• To enhance your awareness of the role of chaplaincy services in healthcare settings
• To understand how chaplains can support patients and healthcare staff, including nurses
• To recognise how the future role of the chaplain may involve providing generic support, rather than religious support
Aim To investigate attitudes towards chaplaincy in NHS Scotland, including the role of the chaplain in supporting healthcare staff.
Method This was a qualitative study that involved semi-structured interviews with four chaplains working throughout NHS Scotland. The research transcripts were analysed, and themes were identified and examined.
Findings Two main themes were identified from the interviews: understanding the role of the chaplain; and understanding the future role of the chaplain. The sub-themes identified were: healthcare staff members’ perceptions; chaplains’ perceptions; generic chaplaincy services; and becoming an allied healthcare profession.
Conclusion The findings of this study suggest that chaplains are increasingly providing support to healthcare staff, alongside their role in providing support to patients. The researchers also identified that chaplains in Scotland are adopting an increasingly educational role and that, in the future, they may adopt reflective practice programmes to assist them in managing increased requests for chaplaincy support from healthcare staff. It was also acknowledged that chaplaincy services may also be required to become an allied healthcare profession in the future, which may require chaplains to provide an increasingly generic and less religious service.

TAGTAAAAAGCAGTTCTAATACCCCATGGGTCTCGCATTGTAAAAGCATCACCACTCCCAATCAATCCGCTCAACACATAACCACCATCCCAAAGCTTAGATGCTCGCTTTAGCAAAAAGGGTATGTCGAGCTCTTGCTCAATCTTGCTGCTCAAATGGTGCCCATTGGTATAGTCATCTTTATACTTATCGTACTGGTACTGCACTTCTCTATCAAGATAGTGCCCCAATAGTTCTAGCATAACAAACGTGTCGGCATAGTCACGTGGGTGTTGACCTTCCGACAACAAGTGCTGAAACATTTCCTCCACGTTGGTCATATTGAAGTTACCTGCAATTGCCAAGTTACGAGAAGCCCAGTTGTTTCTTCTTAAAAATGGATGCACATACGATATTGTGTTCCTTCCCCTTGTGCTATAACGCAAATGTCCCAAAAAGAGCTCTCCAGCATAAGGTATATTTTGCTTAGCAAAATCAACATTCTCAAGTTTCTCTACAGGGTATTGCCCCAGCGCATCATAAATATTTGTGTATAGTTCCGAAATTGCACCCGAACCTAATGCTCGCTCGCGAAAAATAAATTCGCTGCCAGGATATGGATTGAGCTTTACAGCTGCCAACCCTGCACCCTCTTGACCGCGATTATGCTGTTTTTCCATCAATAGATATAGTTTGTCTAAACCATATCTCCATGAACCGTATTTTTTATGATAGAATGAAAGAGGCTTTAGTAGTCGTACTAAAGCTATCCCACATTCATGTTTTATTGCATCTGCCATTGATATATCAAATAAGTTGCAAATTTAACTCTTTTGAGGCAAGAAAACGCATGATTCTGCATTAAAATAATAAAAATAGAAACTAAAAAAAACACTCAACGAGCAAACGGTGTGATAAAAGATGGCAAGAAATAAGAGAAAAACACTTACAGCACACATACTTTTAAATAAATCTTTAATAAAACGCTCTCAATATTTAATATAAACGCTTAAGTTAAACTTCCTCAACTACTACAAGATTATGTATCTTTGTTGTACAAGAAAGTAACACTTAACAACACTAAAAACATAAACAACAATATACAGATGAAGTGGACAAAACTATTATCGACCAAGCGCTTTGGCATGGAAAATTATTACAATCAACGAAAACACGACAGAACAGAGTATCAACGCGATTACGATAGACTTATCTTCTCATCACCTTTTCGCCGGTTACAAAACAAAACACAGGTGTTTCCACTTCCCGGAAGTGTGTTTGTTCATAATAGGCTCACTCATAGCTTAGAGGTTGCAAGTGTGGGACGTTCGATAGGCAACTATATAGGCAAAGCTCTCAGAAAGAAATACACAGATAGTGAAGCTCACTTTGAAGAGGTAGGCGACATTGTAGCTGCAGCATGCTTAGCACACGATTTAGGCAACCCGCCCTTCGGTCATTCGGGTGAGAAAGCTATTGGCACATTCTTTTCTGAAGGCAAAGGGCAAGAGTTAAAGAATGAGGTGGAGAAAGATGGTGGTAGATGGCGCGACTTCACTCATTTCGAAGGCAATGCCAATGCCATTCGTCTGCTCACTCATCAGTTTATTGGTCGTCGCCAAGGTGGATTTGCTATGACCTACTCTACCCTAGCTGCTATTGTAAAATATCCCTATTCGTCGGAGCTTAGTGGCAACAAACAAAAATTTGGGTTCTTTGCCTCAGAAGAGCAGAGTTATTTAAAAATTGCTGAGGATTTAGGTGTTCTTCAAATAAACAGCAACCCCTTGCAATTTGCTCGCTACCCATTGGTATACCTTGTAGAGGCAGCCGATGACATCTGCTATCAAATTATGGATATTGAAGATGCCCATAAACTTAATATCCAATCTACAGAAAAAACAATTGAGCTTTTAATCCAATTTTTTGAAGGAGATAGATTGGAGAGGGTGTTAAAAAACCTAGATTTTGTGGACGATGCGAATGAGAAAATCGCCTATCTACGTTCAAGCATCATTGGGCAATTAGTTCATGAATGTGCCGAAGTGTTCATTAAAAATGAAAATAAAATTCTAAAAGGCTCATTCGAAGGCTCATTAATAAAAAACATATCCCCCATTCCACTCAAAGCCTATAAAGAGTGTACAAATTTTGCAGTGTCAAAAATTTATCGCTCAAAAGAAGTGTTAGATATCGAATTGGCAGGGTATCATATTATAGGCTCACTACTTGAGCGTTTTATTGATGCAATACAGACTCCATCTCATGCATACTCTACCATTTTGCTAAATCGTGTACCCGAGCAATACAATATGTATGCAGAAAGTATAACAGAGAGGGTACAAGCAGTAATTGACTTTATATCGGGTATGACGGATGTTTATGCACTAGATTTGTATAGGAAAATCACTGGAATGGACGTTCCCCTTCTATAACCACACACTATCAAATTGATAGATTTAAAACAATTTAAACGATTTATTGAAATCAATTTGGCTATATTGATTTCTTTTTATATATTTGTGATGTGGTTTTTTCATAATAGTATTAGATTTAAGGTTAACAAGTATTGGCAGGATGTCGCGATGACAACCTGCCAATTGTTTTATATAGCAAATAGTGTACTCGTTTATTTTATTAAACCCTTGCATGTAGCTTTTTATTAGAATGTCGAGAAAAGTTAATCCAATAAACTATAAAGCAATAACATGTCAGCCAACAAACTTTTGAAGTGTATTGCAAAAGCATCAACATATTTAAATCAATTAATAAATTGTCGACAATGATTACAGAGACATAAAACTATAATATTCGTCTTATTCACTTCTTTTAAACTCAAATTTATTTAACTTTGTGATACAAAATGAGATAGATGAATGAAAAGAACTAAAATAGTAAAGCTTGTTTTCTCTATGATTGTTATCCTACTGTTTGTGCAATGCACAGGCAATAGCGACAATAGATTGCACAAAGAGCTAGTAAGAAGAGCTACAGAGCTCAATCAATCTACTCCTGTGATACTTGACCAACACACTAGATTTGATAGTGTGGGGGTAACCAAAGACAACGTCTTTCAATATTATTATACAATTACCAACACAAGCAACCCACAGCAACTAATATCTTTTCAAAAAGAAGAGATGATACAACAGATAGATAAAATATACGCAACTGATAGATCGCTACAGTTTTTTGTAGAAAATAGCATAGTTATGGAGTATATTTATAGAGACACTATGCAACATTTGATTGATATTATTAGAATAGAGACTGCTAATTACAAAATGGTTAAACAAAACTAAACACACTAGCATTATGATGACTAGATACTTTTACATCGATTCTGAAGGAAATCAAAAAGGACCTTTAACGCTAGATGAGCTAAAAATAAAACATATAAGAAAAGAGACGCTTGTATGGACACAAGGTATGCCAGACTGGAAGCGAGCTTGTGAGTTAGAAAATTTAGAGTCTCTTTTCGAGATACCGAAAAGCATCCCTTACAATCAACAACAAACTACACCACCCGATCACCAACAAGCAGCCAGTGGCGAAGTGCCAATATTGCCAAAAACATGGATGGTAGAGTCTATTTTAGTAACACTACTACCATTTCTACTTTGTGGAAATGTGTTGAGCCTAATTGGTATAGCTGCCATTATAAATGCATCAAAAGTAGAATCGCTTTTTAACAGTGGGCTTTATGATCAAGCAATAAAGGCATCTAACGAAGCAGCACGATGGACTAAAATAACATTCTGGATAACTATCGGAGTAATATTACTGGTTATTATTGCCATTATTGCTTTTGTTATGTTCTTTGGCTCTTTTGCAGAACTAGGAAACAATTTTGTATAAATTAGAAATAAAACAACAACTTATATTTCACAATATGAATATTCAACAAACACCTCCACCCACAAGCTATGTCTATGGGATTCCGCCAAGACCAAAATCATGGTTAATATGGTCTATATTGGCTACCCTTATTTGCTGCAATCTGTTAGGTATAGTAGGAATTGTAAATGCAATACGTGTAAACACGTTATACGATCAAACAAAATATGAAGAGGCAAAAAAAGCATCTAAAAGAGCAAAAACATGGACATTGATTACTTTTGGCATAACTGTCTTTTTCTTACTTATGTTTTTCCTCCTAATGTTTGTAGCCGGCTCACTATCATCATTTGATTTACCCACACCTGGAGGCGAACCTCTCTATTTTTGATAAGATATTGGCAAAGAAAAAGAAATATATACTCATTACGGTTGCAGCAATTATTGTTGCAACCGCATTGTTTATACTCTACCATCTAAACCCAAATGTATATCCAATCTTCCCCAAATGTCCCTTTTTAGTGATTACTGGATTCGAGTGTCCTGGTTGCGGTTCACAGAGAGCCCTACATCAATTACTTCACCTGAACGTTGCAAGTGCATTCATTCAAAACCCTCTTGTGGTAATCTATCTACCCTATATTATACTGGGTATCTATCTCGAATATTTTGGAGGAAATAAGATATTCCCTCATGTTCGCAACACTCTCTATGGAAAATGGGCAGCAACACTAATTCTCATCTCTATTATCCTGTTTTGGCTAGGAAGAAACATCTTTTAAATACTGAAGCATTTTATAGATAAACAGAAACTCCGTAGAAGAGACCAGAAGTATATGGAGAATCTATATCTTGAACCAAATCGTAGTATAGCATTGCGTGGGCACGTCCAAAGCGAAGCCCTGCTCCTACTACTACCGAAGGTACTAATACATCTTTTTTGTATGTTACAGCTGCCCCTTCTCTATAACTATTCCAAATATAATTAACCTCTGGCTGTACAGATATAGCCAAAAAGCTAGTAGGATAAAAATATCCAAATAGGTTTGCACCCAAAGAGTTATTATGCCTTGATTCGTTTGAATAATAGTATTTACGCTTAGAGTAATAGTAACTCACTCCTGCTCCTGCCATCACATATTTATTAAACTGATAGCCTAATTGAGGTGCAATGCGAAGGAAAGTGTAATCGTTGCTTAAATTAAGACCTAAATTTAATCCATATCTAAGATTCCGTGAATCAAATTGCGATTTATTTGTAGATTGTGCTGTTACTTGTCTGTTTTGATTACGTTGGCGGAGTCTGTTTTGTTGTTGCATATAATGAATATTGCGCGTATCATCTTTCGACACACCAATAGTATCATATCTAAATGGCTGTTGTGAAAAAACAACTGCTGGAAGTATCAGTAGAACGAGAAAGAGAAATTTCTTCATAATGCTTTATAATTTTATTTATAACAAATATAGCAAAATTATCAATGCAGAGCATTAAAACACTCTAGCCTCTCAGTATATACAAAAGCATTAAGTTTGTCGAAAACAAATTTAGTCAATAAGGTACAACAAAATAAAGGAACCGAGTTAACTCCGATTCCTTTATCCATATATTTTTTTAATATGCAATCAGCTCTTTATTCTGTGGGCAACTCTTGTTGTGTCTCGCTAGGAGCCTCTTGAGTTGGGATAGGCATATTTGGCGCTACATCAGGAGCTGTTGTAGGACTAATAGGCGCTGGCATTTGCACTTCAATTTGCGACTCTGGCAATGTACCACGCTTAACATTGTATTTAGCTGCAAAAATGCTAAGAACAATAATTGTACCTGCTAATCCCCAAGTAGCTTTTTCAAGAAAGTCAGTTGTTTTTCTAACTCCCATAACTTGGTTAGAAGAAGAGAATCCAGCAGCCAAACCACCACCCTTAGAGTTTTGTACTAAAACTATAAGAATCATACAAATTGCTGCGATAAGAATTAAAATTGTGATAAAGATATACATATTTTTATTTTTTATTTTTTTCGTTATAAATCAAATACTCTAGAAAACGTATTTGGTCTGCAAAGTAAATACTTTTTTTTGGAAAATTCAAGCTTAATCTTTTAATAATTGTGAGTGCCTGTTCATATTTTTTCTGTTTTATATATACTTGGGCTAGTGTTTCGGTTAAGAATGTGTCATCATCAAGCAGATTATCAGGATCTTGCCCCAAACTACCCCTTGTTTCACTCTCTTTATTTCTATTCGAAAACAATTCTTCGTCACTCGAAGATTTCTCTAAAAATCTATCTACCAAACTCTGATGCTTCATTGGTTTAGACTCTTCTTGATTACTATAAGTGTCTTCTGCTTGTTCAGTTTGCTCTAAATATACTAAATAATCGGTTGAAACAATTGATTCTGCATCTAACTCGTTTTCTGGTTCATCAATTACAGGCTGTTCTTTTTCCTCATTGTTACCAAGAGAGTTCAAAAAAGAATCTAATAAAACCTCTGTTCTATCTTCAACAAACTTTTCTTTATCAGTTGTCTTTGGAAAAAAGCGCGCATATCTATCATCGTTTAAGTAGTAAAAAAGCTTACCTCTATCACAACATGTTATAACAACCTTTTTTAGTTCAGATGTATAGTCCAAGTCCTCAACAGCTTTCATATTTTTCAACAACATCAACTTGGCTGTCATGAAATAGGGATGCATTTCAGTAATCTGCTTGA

Nursing Standard. doi: 10.7748/ns.2019.e11282Peer review
This article has been subject to external double-blind peer review and checked for plagiarism using automated software
Butler A, Duffy K (2019) Understanding the role of chaplains in supporting patients and healthcare staff. Nursing Standard. doi: 10.7748/ns.2019.e11282Acknowledgement
The authors would like to acknowledge the contribution that Rev Roddy Dick, lecturer in mental health and learning disabilities at the University of the West of Scotland, made to this work. Roddy, who was academic supervisor for the original research project, died suddenly shortly after the dissertation was completed
Published online: 10 October 2019